Big Money In Gay Marriage, Domestic Partnerships

Gay marriage and domestic partnerships. The two phrases don’t usually invoke images of dollar signs, but if recent financial reports are any indication, groups dealing with the two issues are packing some major cash.

  • Coloradans For Marriage

    Coloradans For Marriage is a political group trying to define marriage as strictly heterosexual with Amendment 43. The most current Secretary of State reports show that the organization has $24,961.74 on hand, and has spent a total of $240,258.48 since the beginning of the year.

  • Colorado Family Action Issue Committee

    The Colorado Family Action Issue Committee was founded last June with the stated purpose of opposing domestic partnerships and supporting heterosexual marriage. According to the Colorado Springs Gazette, the committee also has ties with the evangelical group Focus On The Family.

    Currently, the committee has $41,086.82, and has spent $674,919.50 since it was founded. A recent financial adjustment also shows that the group spent over $90,000 buying ads on KWGN-TV and Comcast cable.

    Together Coloradans For Marriage and the Family Action Issue Committee have spent over $900,000.

  • Coloradans For Fairness Issue Committee

    The Coloradans For Fairness Issue Committee is on the opposite side of the debate, supporting domestic partnerships for gay couples with Referendum I, and opposing Amendment 43.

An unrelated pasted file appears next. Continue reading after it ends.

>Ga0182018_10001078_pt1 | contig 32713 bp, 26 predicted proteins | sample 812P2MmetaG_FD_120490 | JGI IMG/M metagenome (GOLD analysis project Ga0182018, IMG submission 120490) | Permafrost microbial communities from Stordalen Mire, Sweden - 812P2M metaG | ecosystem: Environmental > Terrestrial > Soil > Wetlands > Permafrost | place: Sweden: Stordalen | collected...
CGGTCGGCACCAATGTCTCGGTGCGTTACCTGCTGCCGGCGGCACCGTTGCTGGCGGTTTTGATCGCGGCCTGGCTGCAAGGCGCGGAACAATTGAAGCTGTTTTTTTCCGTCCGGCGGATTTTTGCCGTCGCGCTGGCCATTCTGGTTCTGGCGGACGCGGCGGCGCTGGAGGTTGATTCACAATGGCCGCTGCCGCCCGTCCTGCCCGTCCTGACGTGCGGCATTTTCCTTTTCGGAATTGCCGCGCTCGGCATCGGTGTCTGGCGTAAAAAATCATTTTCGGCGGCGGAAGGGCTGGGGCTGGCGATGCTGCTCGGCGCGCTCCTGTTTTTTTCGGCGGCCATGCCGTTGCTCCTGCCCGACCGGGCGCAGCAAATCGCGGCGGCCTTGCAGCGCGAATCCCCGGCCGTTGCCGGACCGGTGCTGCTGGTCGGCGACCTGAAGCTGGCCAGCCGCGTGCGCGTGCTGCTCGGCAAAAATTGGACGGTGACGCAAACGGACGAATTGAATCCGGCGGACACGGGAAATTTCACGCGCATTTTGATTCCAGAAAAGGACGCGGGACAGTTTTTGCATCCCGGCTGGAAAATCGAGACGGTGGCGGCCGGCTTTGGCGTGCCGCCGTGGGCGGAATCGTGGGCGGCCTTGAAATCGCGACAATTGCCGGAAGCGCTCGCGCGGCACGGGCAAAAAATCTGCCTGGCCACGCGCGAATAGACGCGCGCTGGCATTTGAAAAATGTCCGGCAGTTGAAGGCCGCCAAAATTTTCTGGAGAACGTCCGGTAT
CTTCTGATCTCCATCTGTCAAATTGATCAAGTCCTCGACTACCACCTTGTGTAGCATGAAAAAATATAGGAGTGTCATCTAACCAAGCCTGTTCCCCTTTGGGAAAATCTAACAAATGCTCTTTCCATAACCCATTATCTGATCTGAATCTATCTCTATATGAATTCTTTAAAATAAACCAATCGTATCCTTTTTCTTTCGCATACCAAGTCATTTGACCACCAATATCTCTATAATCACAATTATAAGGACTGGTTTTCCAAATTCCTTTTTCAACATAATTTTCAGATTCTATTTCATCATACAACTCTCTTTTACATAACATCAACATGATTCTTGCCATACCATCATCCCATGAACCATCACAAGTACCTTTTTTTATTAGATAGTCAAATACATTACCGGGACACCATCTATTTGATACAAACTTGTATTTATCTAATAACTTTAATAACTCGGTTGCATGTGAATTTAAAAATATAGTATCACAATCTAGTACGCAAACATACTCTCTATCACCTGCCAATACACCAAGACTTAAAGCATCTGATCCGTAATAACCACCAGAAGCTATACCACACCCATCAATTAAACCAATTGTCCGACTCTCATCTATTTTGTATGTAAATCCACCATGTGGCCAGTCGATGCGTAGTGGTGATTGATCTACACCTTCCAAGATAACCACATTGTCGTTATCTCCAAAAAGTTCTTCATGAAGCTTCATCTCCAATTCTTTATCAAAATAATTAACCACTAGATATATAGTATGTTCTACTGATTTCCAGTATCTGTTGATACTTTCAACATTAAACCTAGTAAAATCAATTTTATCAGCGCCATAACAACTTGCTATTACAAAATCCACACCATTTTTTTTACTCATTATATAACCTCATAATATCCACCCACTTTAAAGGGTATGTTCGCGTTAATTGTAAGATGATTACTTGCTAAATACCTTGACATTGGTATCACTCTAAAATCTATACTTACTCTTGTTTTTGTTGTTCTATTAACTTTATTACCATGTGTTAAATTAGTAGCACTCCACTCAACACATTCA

Since March of this year, the committee has spent a total of $1,142,501.05 and currently has $4,358.12 on hand.

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About the Author

Erin Rosa

Erin Rosa was born in Spain and raised in Colorado Springs. She is a freelance writer currently living in Denver. Rosa's work has been featured in a variety of news outlets including the Huffington Post, Democracy Now!, and the Rocky Mountain Chronicle, an alternative-weekly in Northern Colorado where she worked as a columnist covering the state legislature.

Rosa has received awards from the Society of Professional Journalists for her reporting on lobbying and woman's health issues. She was also tapped with a rare honorable mention award by the Newspaper Guild-CWA's David S. Barr Award in 2008--only the second such honor conferred in its nine-year history--for her investigative series covering the federal government's Supermax prison in the state.

Rosa covers the labor community, corrections, immigration and government transparency matters.

She can be reached at

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